GAUTENG premier David Makhura says individuals with ambitions of becoming municipal councillors are behind the current wave of service delivery protests.
Makhura‚ who was presenting his office’s budget at the legislature‚ quoted a report which pointed to a big increase in the number of protests in the first quarter of this year.
TMG Digital reported earlier this month that Municipal IQ data “shows that if sustained at the same rate as the past four months‚ major service delivery protests in 2016 will reach a new peak level”.
This year has — up to April 30 — seen 70 protests compared to a total of 164 for 2015‚ and 191 for 2014.
On Tuesday a violent protest over evictions entered its second day in Hammanskraal where evictions of informal settlements resulted in the death of two people.
Evictions in Suurman and Kanana had to be called off, although the Red Ants company handling the evictions said the two were not their employees.
Red Ants security and evictions services Chief Operations Officer Fuzile Balintulo said the company had been told to stop evictions on Tuesday for the safety of their members.
“We are having what we call a cooling off period where we don’t go to the area‚ following tensions yesterday.”
Balintulo said a meeting between different stakeholders was held on Tuesday morning to discuss a way forward over the removal of illegal settlers in the area.
Three buses were torched and a truck and cars damaged when angry residents took to the streets on Monday.
Makhura said the increasing protests were a matter of concern to the government.
He said through interaction with protesting communities it became clear that they were largely motivated by political ambition.
“What is clear is that the election atmosphere has a lot to do with many of the current protests.”
“In fact‚ a lot of protests are being organised by people who have either lost out on being candidates or those who are positioning themselves to be candidates in the forthcoming elections‚” he said.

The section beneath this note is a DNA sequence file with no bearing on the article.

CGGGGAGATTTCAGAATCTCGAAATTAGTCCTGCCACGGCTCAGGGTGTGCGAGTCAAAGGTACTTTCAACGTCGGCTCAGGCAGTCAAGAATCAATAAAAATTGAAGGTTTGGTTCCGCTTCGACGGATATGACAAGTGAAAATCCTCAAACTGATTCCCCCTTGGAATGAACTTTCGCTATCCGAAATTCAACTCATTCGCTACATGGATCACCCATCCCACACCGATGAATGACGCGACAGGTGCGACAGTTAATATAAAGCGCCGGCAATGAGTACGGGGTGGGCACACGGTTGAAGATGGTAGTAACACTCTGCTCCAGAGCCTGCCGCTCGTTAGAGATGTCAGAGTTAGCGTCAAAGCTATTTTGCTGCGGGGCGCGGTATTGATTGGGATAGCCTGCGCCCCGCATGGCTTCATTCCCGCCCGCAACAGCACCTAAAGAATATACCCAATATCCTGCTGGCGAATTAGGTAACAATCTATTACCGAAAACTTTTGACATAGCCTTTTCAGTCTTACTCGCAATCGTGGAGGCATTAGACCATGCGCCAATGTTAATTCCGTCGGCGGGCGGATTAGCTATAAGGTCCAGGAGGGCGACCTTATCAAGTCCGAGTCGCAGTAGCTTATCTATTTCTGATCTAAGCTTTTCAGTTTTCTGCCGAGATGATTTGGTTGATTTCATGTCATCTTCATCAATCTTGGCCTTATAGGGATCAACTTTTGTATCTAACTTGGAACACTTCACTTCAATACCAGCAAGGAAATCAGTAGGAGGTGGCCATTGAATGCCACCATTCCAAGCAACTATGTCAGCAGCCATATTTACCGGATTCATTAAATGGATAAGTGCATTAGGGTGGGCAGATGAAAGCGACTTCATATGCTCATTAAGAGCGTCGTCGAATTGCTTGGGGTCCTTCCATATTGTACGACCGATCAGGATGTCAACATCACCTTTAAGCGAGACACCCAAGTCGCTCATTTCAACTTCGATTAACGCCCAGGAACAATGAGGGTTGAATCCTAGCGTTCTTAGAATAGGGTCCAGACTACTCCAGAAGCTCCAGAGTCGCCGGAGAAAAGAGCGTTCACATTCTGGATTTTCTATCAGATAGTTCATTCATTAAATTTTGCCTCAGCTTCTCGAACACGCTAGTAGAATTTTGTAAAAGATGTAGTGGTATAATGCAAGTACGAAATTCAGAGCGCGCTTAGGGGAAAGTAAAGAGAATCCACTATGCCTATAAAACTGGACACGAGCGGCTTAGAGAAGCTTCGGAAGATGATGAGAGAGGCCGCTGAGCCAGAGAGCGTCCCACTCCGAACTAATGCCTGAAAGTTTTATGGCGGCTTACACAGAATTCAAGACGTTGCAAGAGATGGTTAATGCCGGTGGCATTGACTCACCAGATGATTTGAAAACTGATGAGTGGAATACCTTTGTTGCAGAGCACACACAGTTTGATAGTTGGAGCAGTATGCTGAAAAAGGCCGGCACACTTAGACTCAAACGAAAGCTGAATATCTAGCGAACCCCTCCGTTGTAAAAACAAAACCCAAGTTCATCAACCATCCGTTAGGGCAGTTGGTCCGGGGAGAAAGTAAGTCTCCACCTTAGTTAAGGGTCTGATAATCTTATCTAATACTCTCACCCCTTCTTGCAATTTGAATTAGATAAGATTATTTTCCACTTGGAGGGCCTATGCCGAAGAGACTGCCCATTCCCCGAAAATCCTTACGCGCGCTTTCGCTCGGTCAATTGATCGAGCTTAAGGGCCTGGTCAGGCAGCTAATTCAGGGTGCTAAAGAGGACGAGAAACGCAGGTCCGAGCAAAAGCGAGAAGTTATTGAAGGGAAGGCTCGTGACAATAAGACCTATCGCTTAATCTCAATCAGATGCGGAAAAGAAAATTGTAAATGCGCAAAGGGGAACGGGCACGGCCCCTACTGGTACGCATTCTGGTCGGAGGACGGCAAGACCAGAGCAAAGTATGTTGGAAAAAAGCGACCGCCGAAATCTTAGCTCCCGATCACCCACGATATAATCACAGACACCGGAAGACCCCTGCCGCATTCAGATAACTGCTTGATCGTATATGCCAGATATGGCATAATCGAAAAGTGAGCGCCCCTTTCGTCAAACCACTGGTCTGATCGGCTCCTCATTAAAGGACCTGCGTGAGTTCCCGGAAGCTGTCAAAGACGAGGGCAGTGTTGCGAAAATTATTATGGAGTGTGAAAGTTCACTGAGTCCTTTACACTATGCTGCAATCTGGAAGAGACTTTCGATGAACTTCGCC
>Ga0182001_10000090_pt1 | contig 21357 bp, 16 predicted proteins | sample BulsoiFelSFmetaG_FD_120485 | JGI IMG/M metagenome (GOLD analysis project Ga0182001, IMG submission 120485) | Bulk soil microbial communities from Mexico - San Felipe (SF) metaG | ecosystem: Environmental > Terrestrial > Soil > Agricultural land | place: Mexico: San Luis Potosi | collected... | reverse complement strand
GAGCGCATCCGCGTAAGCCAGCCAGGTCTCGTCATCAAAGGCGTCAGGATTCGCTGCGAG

He said the government was unable to assist people who were holding protests because of their ambition to hold public office.
“Ntirhisano (the government’s ‘working together’ initiative) is not meant to address ambitions of local aspirant incumbents. We can’t stop protests that are about party political or individual ambitions.”
He condemned acts of violence‚ which are a common feature of protests.
“We note the resurgence of violence and wanton destruction of property and would like to once more condemn these acts of criminality in strongest terms. The law enforcement agencies must do their work to apprehend the perpetrators of violence and malicious destruction of property. No party or politician must justify lawlessness and anarchy‚” Makhura warned.
Meanwhile, back in Hammanskraal, police spokesman Tsekiso Mofokeng said the SAPS were monitoring the area.
“We have beefed up the police presence in the area. We have not experienced any major problems today except for small groupings every now and then but no violence.” Mofokeng said.
Mofokeng said four people were arrested on Monday. One person was arrested for murder and the others were arrested for public violence.
A resident in the area confirmed that the evictions had stopped: “There are not evictions in the area today and we are happy. That’s why there are no protests today because they stopped damaging our homes.”